May 21, 2024 - Business

As shareholder meeting looms, it's ExxonMobil vs. everybody

Illustration of Ben Franklin from a hundred dollar bill on a yellow and green background with elements of a ballot around him

Illustration: Sarah Grillo/Axios

At ExxonMobil's shareholder meeting on May 29, CalPERS, the largest U.S. public pension, will vote against the oil giant's entire board and CEO.

Why it matters: It's a protest vote — but one about shareholder rights.

Catch up quick: In January, Exxon sued activist investors Arjuna Capital and Follow This over their shareholder proposal for the company to set more aggressive emission-cutting targets.

  • The investors have since dropped their resolutions, but the oil company is sticking to its litigation effort.
  • The U.S. Chamber of Commerce and the Business Roundtable have submitted amici briefs in support of Exxon.

Zoom out: CalPERs is not alone.

  • The New York State Common Retirement Fund recently said it would vote against 10 of 12 Exxon board members.
  • At least a handful of other shareholders have also filed documents with the U.S. Securities and Exchange Commission protesting Exxon's actions, per E&E News.

Between the lines: A big piece of Exxon's complaint is about the SEC's process for blocking shareholder resolutions — the company claims it's too difficult for companies.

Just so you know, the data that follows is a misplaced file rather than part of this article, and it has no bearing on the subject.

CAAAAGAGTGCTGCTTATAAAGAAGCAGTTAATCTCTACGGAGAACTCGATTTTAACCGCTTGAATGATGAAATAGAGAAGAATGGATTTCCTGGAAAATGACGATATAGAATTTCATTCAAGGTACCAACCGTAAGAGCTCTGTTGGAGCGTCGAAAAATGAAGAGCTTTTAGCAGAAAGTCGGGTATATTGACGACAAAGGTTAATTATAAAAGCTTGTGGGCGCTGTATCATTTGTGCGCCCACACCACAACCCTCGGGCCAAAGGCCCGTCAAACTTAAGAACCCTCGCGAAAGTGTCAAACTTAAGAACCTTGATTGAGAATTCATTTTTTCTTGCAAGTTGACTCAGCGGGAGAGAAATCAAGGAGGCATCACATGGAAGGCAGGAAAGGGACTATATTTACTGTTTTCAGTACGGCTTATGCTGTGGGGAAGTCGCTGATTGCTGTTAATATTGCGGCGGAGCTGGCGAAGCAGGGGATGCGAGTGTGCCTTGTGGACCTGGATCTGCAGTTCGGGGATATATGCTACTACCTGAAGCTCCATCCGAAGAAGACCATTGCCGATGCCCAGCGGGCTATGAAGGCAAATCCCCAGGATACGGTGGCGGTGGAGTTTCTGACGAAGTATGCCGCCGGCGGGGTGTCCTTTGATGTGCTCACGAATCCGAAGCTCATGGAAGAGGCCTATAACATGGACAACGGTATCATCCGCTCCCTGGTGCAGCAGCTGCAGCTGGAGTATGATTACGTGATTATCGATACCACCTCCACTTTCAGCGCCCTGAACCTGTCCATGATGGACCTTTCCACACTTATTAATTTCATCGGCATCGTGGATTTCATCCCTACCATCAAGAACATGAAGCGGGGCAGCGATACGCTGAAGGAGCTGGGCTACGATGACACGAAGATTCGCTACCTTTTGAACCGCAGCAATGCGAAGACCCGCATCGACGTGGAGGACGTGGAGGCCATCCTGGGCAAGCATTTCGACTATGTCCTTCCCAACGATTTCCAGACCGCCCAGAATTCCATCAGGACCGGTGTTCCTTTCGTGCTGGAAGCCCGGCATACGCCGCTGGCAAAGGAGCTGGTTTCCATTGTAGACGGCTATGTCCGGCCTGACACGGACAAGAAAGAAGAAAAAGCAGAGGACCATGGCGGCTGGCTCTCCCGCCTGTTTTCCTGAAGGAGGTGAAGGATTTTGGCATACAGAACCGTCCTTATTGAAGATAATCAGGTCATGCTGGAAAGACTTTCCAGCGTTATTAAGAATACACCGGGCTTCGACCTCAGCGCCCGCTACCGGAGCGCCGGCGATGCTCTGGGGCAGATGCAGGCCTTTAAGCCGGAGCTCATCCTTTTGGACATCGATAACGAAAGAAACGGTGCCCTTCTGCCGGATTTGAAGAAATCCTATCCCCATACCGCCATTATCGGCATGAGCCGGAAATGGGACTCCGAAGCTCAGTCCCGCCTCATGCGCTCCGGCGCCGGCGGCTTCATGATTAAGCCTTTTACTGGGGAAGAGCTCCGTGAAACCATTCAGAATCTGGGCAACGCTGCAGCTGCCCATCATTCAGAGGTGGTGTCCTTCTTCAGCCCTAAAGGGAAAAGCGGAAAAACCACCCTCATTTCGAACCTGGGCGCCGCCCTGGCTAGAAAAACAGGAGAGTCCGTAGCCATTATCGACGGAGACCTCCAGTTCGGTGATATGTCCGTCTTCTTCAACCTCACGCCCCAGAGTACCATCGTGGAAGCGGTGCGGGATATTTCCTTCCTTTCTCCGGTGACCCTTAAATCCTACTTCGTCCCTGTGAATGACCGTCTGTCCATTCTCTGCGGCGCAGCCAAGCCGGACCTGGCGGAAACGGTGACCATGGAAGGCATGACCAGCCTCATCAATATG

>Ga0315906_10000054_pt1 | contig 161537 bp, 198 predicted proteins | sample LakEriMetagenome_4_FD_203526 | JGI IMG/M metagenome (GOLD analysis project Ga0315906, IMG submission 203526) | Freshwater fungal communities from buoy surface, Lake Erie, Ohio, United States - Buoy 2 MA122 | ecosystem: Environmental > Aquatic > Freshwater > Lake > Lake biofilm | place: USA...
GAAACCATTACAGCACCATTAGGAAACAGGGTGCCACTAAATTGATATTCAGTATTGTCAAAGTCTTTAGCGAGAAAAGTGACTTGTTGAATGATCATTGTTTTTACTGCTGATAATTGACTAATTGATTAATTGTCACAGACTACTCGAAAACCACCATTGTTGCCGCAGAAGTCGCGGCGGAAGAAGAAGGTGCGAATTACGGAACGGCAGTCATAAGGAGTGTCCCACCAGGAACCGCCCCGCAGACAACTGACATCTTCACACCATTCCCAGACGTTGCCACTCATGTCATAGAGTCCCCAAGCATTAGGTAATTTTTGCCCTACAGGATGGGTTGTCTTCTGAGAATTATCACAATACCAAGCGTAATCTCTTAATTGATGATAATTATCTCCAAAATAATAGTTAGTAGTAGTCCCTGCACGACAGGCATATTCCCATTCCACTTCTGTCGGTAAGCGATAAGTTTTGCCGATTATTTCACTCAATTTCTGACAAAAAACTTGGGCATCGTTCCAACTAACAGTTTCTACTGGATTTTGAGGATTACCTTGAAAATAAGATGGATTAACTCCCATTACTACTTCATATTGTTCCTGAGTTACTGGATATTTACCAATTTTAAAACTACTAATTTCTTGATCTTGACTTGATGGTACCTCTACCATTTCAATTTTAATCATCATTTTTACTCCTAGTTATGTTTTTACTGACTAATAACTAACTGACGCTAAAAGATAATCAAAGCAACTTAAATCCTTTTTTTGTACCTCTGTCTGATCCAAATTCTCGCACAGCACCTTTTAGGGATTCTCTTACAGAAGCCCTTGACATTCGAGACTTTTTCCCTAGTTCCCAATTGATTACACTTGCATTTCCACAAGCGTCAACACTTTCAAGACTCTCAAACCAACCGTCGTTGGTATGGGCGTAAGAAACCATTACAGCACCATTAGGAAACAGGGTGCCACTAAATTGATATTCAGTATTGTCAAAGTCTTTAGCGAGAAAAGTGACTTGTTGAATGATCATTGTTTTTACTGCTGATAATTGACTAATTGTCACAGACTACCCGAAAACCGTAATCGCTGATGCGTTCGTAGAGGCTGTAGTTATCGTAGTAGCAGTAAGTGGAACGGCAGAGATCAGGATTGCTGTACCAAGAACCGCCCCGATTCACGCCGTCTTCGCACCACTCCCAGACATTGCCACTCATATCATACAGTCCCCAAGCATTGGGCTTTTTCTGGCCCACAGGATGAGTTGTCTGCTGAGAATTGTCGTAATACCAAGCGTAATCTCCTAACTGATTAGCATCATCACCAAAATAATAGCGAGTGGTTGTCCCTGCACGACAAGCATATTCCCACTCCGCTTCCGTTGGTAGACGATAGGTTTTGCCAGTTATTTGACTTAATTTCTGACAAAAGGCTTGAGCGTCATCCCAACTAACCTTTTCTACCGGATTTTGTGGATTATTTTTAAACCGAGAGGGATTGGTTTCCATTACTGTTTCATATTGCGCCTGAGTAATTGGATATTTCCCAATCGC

What they're saying: "Decades of shareholder rights are under threat from a lawsuit filed by the leaders of a powerful U.S. corporation, designed to punish two small groups that dared to speak truth to power," CalPERS said in its announcement.

The other side: "It's unclear why CalPERS is spending their time and energy defending the abuse of a shareholder process by proponents who have publicly stated they have no interest in creating shareholder value and whose actions attempt to silence the voices of up to 90% of our voting shareholders who have rejected the proposal twice," Exxon said in a statement.

  • "Far from having a chilling effect on shareholder proposals, our efforts are intended to get clarity on the rules to foster an environment for open and meaningful shareholder dialogue," said the company.

My thought bubble: It's a bit hard to believe that CalPERS is motivated by a social or political agenda, as Exxon has described the activist investors' motives.

  • Just a year ago, CalPERS CEO Marcie Frost told Axios that she was uneasy about a state bill that would force the pension to divest from fossil fuels, though she does believe in incorporating environmental, social and governance risks into investment decisions.

The bottom line: The debate over whether climate risk is a legitimate business concern has reached a new level.

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